Wednesday, October 1, 2014
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He stays here all season in his little Key West

John Van Duyne´s home was built by his grandfather in 1920, a Sears, Roebuck Craftsman-style mail-order house-kit bungalow called "Vallonia." (David Swanson / Staff Photographer)
John Van Duyne's home was built by his grandfather in 1920, a Sears, Roebuck Craftsman-style mail-order house-kit bungalow called "Vallonia." (David Swanson / Staff Photographer)
John Van Duyne´s home was built by his grandfather in 1920, a Sears, Roebuck Craftsman-style mail-order house-kit bungalow called "Vallonia." (David Swanson / Staff Photographer) Gallery: He stays here all season in his little Key West

John Van Duyne Jr., now 59, lived in Key West, Fla., for a few years after college, working for a landscaper, serving as a mate on a charter boat and, he recalls fondly, "being a bum and partying pretty good" with then-girlfriend Ellen, known as Scottie, who has been his wife for the last 31 years.

That was a long time ago. But the place made such an impression that Van Duyne has returned many times to vacation. And then there's his backyard . . .

If you didn't know it was in sleepy old Ventnor Heights, you'd swear it was Key West or maybe "Margaritaville," channeling Jimmy Buffett's 1977 hit song about limey tequila cocktails and the "Conch Republic" of Florida.

Set back from the street, Van Duyne's garden is a swirl of tropical colors and features. It's got the hammock, the plants and water features, the mounted surfboard and striped-bass weather vane.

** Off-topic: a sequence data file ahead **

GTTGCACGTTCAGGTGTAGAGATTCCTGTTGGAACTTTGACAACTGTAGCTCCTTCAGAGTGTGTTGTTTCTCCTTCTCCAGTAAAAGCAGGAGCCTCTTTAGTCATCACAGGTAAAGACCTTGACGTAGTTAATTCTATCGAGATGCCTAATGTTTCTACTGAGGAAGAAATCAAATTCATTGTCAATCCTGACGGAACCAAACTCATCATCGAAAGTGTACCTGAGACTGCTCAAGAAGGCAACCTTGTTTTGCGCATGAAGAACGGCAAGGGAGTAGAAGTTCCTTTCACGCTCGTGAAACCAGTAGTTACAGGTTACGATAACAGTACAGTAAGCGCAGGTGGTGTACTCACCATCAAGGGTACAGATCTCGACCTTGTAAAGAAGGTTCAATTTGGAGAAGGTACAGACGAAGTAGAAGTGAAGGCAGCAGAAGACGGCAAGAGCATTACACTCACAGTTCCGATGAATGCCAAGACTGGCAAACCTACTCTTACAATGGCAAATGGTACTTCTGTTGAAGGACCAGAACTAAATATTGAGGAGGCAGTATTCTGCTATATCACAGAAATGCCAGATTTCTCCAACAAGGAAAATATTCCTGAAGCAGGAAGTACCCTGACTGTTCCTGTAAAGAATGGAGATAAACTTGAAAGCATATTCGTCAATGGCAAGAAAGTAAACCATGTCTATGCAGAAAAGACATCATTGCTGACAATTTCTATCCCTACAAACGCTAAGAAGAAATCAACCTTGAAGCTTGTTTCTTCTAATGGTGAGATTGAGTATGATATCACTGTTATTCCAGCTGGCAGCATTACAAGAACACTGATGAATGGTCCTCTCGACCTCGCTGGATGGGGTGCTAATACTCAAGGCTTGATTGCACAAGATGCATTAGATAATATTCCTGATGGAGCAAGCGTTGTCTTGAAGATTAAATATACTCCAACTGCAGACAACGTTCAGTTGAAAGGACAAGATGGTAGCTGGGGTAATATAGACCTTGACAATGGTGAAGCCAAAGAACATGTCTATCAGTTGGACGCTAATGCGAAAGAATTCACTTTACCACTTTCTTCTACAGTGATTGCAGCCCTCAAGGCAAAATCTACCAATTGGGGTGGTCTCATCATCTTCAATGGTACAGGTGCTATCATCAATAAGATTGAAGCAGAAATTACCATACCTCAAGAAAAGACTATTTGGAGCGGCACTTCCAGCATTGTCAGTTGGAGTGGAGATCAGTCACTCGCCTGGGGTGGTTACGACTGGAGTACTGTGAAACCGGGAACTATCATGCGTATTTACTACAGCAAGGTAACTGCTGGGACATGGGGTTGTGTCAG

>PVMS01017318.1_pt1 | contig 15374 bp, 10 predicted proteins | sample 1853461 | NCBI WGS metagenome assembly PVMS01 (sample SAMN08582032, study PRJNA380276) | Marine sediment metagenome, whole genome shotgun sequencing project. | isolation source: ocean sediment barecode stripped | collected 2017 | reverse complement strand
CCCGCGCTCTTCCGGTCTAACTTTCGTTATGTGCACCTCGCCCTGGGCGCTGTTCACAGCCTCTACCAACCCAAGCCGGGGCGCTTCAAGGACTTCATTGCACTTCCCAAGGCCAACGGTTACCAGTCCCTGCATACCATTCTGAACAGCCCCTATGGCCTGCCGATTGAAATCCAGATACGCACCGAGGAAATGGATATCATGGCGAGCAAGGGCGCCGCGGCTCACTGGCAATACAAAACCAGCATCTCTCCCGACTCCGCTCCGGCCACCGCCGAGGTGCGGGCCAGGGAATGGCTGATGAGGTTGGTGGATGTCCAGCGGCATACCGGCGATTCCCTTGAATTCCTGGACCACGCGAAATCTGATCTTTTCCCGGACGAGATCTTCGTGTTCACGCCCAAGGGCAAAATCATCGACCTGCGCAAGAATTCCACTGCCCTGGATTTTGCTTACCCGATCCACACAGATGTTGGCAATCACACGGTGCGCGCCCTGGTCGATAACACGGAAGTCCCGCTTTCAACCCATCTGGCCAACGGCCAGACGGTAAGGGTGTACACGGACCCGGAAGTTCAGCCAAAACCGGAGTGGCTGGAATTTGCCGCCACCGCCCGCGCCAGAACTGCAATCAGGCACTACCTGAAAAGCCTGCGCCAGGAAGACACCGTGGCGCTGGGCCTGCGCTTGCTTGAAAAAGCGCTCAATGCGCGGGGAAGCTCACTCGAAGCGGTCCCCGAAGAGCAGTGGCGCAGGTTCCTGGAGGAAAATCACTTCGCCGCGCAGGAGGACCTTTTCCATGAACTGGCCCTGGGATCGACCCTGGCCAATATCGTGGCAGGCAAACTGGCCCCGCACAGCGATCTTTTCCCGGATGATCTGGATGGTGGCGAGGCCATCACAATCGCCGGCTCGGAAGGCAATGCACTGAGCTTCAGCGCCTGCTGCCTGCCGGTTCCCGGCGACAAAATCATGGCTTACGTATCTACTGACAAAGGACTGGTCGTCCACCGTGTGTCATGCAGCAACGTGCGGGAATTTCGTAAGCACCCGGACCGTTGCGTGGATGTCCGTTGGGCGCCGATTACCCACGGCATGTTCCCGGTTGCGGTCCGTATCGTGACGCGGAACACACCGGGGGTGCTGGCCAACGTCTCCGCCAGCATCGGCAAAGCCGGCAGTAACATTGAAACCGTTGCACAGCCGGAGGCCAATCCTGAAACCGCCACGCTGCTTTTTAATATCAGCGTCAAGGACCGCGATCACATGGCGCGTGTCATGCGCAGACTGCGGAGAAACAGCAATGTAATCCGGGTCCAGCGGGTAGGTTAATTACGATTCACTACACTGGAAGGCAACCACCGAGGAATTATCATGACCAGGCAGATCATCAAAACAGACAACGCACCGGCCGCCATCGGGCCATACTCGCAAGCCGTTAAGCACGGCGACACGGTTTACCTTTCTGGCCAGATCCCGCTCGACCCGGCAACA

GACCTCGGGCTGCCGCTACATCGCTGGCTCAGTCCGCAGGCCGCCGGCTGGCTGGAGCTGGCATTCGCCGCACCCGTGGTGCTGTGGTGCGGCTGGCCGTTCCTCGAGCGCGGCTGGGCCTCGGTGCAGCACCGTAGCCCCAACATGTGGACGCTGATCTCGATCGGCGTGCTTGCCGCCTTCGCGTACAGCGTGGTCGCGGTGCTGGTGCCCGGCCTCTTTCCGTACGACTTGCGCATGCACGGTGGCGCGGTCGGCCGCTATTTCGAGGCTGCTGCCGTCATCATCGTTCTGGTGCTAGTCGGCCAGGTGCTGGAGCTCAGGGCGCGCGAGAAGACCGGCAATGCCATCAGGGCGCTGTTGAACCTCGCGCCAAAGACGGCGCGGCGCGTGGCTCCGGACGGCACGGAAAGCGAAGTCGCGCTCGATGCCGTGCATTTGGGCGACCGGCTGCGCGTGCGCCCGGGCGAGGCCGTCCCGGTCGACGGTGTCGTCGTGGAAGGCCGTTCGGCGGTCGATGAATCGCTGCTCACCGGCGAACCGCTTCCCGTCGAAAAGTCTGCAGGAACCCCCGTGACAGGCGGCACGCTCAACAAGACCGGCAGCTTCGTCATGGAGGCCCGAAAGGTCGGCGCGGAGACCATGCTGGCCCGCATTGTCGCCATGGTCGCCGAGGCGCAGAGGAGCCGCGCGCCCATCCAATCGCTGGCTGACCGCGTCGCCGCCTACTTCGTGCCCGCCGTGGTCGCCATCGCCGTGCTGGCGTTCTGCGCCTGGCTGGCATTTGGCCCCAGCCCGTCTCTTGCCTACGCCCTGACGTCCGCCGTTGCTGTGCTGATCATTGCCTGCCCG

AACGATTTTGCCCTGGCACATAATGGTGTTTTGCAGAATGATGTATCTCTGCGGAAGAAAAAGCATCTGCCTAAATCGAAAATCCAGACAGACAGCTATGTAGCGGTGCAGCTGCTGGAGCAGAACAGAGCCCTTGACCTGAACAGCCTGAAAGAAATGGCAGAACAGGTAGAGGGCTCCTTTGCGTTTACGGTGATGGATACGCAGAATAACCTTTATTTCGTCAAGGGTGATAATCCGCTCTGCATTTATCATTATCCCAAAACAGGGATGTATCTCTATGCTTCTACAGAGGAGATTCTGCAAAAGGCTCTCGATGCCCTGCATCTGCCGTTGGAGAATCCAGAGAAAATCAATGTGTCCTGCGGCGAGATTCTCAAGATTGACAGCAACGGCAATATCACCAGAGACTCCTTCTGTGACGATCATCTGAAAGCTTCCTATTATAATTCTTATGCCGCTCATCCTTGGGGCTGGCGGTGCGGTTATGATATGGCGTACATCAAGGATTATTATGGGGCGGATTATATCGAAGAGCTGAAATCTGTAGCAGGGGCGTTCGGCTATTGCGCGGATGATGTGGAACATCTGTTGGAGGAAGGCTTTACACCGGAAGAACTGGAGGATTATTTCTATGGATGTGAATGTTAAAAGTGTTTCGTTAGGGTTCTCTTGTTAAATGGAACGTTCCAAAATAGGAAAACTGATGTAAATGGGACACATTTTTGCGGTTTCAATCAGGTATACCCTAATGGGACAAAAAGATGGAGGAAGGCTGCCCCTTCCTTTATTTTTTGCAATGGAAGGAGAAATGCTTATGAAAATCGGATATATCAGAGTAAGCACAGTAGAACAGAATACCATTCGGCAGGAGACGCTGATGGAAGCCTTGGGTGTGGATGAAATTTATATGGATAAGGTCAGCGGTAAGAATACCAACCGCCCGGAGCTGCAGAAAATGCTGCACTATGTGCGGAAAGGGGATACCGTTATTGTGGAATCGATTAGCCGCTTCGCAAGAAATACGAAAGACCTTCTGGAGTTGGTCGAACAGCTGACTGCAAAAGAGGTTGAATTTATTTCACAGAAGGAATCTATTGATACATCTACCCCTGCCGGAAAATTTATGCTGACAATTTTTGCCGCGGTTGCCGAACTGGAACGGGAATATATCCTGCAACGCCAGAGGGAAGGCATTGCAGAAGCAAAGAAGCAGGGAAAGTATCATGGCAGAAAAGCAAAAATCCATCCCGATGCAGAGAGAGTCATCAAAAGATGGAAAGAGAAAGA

"This is the way backyards are in the Keys," says Van Duyne (pronounced dine). "You can't see back there, so you go in the house, out the back door, and you go, 'Holy mackerel!' "

Or maybe you go:

Nibblin' on sponge cake,
watchin' the sun bake . . .

Van Duyne winces slightly at the suggestion. Probably because the "Margaritaville" thing has been so overdone, and not just by fans. Buffett himself has an empire of Margaritaville stores, restaurants, and food products, dubbed "corporitaville" by John Mihelich, a popular-culture scholar at the University of Idaho.

Still, how can you not love that carefree Key West feeling?

At the moment, Van Duyne could use a little of that. He's sitting at the dining room table, taking business calls on his cell ("thanks, buddy"), looking all baked and freckled with bleached-out chest hair the way Shore men get, dressed in sleeveless T, baseball cap, shorts, sneakers.

Call ends; he's up and out the back door. Time for a tour of the garden, which, right off the bat, you see is no typical beach garden. What, no pine trees?

There's a reason horticultural choices aren't more daring in this part of the world; rough wind and salty air can be punishing. But Van Duyne, a second-generation builder of luxury homes, wanted to have fun with his green space.

So he consulted his friend Bill Darpino of Victory Farms Landscaping and Lawn Maintenance in Egg Harbor City, who does the landscaping for the two or three homes Van Duyne builds in Longport, Margate, and Ventnor each year.

Together, over time, the two have transformed a once-unremarkable yard into what Van Duyne's sister Cathy calls "our little Van Duynesty."

It features two ponds and a waterfall, a heated saltwater "dunkin' pool," a trove of tropical plants and party lights, a weathered hammock from Key West, stone walls and Montauk blue-slate paths, and generous space for grilling and lounging.

There's an outdoor sound system, of course.